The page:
David Schütz found a great lockscreen bypass bug on the Google Pixel. All you have to do is to hot swap the SIM card with one, you know the PUK of. Type in three wrong PINs, then just enter the PUK and the phone goes straight to the home screen.
Imagine that this is something, the FBI fought Apple with tooth and nail for.
There’s a reason why I keep telling people not to bother with lockscreens, but rather consider their phones to be a portable version of the computers in a public library.
Ah, NPM has been hit again by another dev putting rogue code in one of his modules. This time to protest the war in Ukraine by deleting files on machines with a Russian IP address.
When that’s your culture, it follows that your package repository gets littered with tons of trivial modules by obscure developers, looking for a fast and easy way to build a portfolio. Of course, they don’t get the desired exposure, when their module becomes a second or third level dependency in someone else’s project, but they do get leverage by being able to break things on a scale.
Well, since Log4J has just blown up with an Armageddon level remote code execution bug and a lot of people are unhappy about having to take their servers down, I’d like to reiterate that if an open source component is mission critical for you, then consider contributing back by paying for support.
Huh, the Windows XP source code allegedly leaks and all security experts are concerned. Imagine if the same happened to the Linux source code… oh, wait!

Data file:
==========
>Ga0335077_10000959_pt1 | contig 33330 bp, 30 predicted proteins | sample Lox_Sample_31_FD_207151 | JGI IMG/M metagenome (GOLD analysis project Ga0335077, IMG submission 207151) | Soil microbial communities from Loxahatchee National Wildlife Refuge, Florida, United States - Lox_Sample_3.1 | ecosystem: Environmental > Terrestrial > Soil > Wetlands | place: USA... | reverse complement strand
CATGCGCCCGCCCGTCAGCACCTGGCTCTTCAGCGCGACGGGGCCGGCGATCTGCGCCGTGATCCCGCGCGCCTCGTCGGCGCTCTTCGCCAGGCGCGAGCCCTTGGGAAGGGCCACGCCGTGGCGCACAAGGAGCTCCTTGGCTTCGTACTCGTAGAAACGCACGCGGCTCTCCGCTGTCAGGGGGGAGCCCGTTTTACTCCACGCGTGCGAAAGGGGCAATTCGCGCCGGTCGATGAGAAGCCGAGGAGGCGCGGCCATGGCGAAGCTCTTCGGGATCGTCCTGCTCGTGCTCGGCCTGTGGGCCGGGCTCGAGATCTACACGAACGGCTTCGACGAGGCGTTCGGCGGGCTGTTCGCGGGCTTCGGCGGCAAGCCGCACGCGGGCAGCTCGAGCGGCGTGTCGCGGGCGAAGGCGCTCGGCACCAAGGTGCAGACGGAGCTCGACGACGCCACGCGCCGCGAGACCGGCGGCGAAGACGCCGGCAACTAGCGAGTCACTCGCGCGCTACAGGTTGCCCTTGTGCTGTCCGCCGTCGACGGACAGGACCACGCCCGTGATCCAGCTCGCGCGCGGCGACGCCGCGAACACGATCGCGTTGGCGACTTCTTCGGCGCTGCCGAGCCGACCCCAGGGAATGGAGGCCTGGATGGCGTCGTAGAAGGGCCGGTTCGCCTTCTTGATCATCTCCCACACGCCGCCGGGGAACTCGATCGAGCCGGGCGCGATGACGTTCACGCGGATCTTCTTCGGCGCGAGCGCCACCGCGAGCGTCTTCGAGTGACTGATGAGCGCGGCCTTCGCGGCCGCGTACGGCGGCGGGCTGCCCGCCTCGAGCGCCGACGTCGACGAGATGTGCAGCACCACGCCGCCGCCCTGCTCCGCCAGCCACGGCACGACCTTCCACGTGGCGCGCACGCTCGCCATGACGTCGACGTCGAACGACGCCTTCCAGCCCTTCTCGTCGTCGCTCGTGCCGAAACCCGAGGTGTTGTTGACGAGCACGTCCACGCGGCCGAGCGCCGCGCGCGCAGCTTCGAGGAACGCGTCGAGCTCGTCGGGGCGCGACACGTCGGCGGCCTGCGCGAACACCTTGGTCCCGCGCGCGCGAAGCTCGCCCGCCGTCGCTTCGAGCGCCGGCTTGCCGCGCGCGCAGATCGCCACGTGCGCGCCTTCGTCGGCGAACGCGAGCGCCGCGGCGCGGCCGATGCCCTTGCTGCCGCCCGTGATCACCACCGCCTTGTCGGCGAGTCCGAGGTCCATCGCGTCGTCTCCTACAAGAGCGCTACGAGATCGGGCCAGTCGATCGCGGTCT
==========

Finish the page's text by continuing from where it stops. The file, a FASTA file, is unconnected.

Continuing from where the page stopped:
Seriously, we had a consensus for years, that security by obscurity is a bad idea. So if accidentally going open source is a concern now, then maybe that’s a reminder that Microsoft products have always been dangerous, shouldn’t have been used to begin with and it’s high time to migrate away from the Windows platform (yes, that’s costly and annoying, but don’t tell that having your business shut down because you rely on an unreliable system isn’t).
I’m always stunned when watching a movie/TV show in which a criminal makes a final call, then breaks the phone and throws it away in order to get rid of incriminating evidence. Yeah, sure, burner phones exist to be disposed of, but why break them? Your telco has a record of the phone call and if the police found the wreckage (your telco also knows which radio mast you have been connected to, when making that final call), they could desolder the internal storage from the mainboard - NAND flash chips can be quite resilient. They are also very bad at actually erasing data (when you delete a file, the operating system just marks the storage space as available again. If you truly want to get rid of a file, then you would first have to overwrite it with random garbage. However, writing to NAND flash is slow and wears the chip down - the controller tries to avoid that).
Yeah ok, that’s a problem for criminals, not law abiding citizens. You have nothing to hide - except maybe the credentials for your Google account, online banking…
Something, one should probably keep in mind when selling a used phone: doing a factory reset means all data on the phone is lost — unless the new owner has specialized equipment.